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What it is we truly value

Site of the Porgera gold mine in Enga Province (Porgera Joint Venture)
Site of the Porgera gold mine in Enga Province (Porgera Joint Venture)

SIMON PENTANU

KIETA - I visited Enga Province for the first time in early July this year for a meeting between the Autonomous Bougainville Government and the Papua New Guinea National Government.

The meeting was one of a number to consult on the outcome of the Bougainville referendum on independence that showed a huge majority of Bougainvilleans favouring the creation of their own nation.

I was privileged to accompany Bougainville President Ishmael Toroama and his wife as guests of Governor Sir Peter Ipatas on a helicopter ride on a breathtaking tour over significant sights and developments in the province.

This included flights over Porgera gold mine, Mount Kare, road construction at high altitudes connecting with Wabag township, protruding rock monoliths, amazing waterfalls and the beautiful Lake Surunki.

I later scribbled some notes with a certain hope that we can do a better job of looking after our planet and its resources.

After all, this is the only real capital we have and it offers so much if we care for it and avoid abusing, denuding and depleting it.

Enga has something more valuable than the Porgera gold mine. Water resources.

Clean, clear mountain water has benefits that sustains all sectors of the province’s population every day, providing much more sustenance than the proceeds of the gold mine will ever do.

It is a cardinal offence for mining projects to dump their effluent and waste into rivers and generate damage that can never be truly reversed.

A waterfall (Simon Pentanu)
A waterfall created over millennia plunges into a ravine in Enga Province (Simon Pentanu)

I believe it’s time for all legislation on environmental impact and damage from major projects, especially mining, to be revisited to gauge a scientifically accurate cost of the destruction mining inflicts on the land and its inhabitants.

Development and progress are in fact not achieved if they leave people worse off, unhappy, bewildered, deprived and less able to support their lives – frequently worse off than they were before mining arrived.

In that earlier time they had something more valuable than money that is exhausted when investors and developers pack up and leave.

Only then is the ratio of benefit to long term damage is seen to be lopsided.

Time after time we see ‘development’ leave people dependent, deprived, dejected and not independent.

The Panguna copper and gold mine in central Bougainville came to an abrupt, and bloody, end. BHP packed up Ok Tedi and left the Fly River a polluted and poisonous habitat. Porgera remains shut today because of argument about its benefits. The Ramu nickel mine offers the local population an environmental mess.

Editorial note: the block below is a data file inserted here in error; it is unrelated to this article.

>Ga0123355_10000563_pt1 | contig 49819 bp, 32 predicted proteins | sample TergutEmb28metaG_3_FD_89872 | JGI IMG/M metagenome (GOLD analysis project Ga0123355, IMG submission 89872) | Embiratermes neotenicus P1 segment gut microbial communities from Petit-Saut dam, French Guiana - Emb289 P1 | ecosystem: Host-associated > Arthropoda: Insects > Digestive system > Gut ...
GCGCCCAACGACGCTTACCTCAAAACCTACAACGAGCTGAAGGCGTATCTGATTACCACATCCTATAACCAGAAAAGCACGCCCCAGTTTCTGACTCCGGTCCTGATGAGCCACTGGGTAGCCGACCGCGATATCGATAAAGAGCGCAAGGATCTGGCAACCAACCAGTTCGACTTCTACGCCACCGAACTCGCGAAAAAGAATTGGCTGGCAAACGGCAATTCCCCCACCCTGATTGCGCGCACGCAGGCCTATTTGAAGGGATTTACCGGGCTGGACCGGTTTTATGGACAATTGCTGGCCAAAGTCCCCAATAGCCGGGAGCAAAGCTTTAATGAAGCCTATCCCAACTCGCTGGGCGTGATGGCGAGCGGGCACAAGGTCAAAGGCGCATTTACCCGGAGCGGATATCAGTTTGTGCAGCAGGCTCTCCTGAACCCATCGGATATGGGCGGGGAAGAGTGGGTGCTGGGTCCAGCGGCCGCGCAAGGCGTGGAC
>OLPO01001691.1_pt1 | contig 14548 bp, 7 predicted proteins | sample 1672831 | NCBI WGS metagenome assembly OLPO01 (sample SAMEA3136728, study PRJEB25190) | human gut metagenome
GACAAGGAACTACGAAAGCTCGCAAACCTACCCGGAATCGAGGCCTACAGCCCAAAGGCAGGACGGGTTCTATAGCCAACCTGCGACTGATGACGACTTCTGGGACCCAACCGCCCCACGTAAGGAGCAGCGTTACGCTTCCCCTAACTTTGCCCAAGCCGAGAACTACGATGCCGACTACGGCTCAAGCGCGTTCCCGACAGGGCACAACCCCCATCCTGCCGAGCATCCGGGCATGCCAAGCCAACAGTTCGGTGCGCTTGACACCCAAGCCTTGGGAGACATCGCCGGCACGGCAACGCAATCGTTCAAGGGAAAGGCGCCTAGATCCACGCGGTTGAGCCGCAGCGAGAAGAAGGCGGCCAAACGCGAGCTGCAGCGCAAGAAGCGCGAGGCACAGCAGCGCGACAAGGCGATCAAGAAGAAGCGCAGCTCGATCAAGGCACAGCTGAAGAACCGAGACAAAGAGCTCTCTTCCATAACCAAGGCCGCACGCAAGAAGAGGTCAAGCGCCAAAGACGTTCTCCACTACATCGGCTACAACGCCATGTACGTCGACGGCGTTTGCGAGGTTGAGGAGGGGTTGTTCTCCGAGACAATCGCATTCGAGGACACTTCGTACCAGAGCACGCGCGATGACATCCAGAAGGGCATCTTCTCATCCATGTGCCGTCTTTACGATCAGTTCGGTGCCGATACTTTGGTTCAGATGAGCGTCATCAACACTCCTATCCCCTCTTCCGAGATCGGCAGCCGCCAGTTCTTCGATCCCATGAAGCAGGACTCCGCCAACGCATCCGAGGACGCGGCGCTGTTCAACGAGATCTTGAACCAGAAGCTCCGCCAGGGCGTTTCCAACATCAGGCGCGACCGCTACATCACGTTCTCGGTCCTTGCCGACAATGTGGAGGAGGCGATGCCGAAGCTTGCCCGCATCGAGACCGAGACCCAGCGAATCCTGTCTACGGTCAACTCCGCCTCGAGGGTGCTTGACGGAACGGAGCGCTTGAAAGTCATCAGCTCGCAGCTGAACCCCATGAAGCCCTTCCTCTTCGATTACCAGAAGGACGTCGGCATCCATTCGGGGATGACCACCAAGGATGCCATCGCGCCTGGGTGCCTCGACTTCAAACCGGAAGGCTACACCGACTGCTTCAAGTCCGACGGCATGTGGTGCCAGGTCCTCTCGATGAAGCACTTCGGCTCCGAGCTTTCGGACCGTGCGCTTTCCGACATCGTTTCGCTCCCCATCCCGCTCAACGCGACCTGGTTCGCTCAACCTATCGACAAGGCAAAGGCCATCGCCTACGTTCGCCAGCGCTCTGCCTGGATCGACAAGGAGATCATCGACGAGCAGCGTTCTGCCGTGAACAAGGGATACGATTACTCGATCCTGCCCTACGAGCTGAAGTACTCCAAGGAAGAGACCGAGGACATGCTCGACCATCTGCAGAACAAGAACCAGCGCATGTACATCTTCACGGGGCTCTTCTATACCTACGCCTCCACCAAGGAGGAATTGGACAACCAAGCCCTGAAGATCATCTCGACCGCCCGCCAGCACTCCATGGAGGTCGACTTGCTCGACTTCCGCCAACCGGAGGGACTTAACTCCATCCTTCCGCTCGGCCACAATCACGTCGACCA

Mining companies should be confronted and questioned on these and similar issues wherever they are exploring for their treasure.

Mining should not be regarded as business as usual. It is not business as usual. It has left rivers polluted, landscapes razed, fisheries poisoned.

In reality, how much is Papua New Guinea benefitting from all its mineral resources, its forests and its seas?

And this before we begin to consider embezzlement and corruption.

Having made this observation I’m prepared to concede that Governor Ipatas of Enga has demonstrated vision, wisdom and determination in his choice of projects that benefit from mining.

As a result of these choices, a larger part of the province’s population should benefit compared to other provinces.

But no amount of money or so-called development can ever restore or recoup the capital that nature provides: the land, forests, clean air and water that sustain all life on our planet.

Comments

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Bernard Corden

The following link provides access to a fascinating article from Jonathan Cook entitled...."Why is the world going to hell? Netflix’s The Social Dilemma tells only half the story":

https://braveneweurope.com/jonathan-cook-why-is-the-world-going-to-hell-netflixs-the-social-dilemma-tells-only-half-the-story

Stephen Charteris

Wise words in a world of rapidly dwindling, pristine water resources.

In today's world, what is the worth of clear mountain streams and water courses unpolluted by fallout from plumes of toxic air from large cities, or any influence of mankind?

A great deal more than all the gold, oil, copper, gas or anything else the corporate raiders and pillage merchants will ever deliver.

What benefits have any mines delivered to the people of Papua New Guinea? Ask any person living along the Fly River or the Jaba River catchment into which Rio Tinto poured its Panguna poison.

The once pristine waters of the mighty Fly catchment might have been very valuable if piped southward. No longer. The heavy metal content coming down the Strickland and Ok Tedi have changed that forever.

As the climate emergency bites in ever more disastrous ways over coming decades, countries with reliable sources of clean, clear, unpolluted water will become the envy of the world. Mining is not a part of that vision.

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